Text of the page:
Checks defy service user ethos

The case of an approved social worker’s battle to be registered without conditions (news, page 8, 27 October) has highlighted the experience of disabled people and those with mentally illness in the registration system.

Peter Van der Gucht, who has bipolar affective disorder, came up against the General Social Care Council’s duty to ensure that social workers are “physically and mentally fit” to practise safely.
The GSCC backed down during an appeal to the Care Standards Tribunal but has denied that its original decision to place conditions on Van der Gucht’s registration was discriminatory. It has said that its duty to consider an applicant’s health in registration is problematic.

It has sought advice from the Disability Rights Commission about how to apply the duty without discriminating against disabled people or those with mental health problems, and consulted the Department of Health.

Removing the checks would require amending the Care Standards Act 2000, the legislation that set up the GSCC and the register.

A GSCC spokesperson says it is “uneasy” about the check and will advise the government if it gathers evidence that it is not workable, is not achieving the right effect or is discriminating against disabled people.

The duty is not uniform across regulators. A spokesperson for the Council for Healthcare Regulatory Excellence, which oversees nine health professional regulators including the General Medical Council, says it is “looking at the prospect of developing a framework for good character at registration”, but “nothing is in the pipeline” on the health of applicants.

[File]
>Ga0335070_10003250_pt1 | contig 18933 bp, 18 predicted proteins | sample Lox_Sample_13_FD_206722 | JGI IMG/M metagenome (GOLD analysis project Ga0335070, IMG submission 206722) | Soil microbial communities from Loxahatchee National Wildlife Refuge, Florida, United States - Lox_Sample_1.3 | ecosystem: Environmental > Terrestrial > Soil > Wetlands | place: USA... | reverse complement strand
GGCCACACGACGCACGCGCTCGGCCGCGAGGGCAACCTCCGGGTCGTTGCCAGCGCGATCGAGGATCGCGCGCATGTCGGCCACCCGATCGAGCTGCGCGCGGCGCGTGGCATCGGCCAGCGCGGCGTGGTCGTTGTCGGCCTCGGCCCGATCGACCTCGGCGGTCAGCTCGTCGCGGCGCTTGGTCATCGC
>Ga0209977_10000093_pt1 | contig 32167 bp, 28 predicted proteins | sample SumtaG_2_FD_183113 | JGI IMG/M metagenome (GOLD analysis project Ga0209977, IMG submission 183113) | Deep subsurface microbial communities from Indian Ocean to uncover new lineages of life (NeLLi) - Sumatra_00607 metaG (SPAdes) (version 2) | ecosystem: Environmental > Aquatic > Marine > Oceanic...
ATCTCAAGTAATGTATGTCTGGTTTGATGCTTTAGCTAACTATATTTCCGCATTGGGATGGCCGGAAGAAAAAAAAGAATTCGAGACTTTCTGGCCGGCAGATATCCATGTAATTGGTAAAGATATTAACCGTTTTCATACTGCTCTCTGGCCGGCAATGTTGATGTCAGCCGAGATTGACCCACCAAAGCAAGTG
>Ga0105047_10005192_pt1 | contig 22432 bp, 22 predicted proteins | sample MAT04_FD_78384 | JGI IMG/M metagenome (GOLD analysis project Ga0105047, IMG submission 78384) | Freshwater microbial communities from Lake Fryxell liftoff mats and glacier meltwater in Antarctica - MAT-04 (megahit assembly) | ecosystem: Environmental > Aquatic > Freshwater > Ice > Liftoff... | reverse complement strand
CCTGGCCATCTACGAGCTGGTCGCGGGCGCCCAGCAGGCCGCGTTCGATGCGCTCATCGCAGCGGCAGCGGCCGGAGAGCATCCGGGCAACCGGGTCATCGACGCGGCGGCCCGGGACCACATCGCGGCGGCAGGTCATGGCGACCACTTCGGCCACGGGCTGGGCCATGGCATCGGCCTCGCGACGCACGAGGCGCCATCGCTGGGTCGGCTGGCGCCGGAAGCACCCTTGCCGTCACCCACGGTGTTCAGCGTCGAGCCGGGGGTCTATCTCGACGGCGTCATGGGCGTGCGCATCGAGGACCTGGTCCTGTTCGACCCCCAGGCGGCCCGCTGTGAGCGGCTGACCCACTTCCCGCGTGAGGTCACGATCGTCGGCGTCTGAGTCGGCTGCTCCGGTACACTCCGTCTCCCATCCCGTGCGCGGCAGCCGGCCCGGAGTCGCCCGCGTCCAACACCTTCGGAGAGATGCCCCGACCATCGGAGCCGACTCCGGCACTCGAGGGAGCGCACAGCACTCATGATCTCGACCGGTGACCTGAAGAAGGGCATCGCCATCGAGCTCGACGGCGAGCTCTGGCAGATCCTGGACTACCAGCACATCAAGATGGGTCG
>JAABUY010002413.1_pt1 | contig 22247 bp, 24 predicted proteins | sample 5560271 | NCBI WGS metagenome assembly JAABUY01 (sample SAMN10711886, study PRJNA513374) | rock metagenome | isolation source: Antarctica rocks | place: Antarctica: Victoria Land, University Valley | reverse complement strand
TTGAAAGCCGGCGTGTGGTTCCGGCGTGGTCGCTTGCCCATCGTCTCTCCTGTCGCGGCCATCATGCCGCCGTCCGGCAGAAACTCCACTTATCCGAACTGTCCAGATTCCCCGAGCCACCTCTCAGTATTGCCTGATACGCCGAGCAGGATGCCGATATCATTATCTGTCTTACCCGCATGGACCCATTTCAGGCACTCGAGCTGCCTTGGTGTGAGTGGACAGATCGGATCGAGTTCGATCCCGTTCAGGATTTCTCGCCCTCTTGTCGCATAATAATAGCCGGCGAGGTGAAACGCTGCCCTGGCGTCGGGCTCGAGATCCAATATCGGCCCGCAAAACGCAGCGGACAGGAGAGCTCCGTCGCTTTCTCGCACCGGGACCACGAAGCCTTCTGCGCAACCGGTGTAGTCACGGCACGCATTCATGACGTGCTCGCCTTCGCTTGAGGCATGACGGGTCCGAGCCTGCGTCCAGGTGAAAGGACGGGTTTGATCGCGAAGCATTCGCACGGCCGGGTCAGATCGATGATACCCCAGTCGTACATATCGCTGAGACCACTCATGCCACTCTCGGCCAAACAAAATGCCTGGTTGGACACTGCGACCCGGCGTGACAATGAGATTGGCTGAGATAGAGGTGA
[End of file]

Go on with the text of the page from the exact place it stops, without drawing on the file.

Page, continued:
Although the GSCC, the Care Council for Wales and the Northern Ireland Social Care Council require applicants to report conditions affecting their ability to practise, the Scottish Social Services Council (SSSC) does not.

The Scottish executive had originally proposed a health check in a 1999 white paper but changed its mind after consultation.

SSSC registrar Geraldine Doherty says the decision was not based on fears of discrimination, but a response to submissions saying that the relevance of health was job-specific and should not cover something as general as the register. She adds: “Respondents said it should be something done by employers. If someone was blind there would be some jobs in social work they could not do but others that they could. The eventual white paper decided that the new system of regulation should not usurp the role of employers.”

The GSCC has tried to be flexible by stipulating that applicants need to be fit to perform any role in the section of the register they are applying for, not a specific job. But this is not enough for those who think that the existence of health checks in itself is discriminatory.

Ian Johnston, director of the British Association of Social Workers, says: “We were opposed to the health check being introduced because we felt that it was contrary to the Disability Discrimination Act 1995.

“People say they need to safeguard service users but there’s no evidence to suggest that people with health issues represent any greater threat than anyone else.”

This assumption in the system runs counter to the ethos of user involvement in delivering services, says John Knight, head of policy at disability charity Leonard Cheshire. “I think it contradicts the way the social care agenda is going when we are saying that we want more user-led service delivery and design.” he says.

The same point is made by Peter Beresford, chair of user organisation Shaping Our Lives, who gave evidence for Van der Gucht in his case. He says: “Disabled people have worried for some time about the way the GSCC processes would work because of the way their rules were structured. I hope this case prompts a change.”

The GSCC says it will have to deal with more cases like Van der Gucht’s before it can decide on the workability of health checks.

The DRC is more cautious, suggesting that a change in the legislation may be a distant prospect. Policy and communications director Liz Sayce says: “We do plan to look at a range of professions to see how these fitness-to-practice requirements can act to exclude people in these professions. But some of this is in the way it’s applied, not the legislative framework.”

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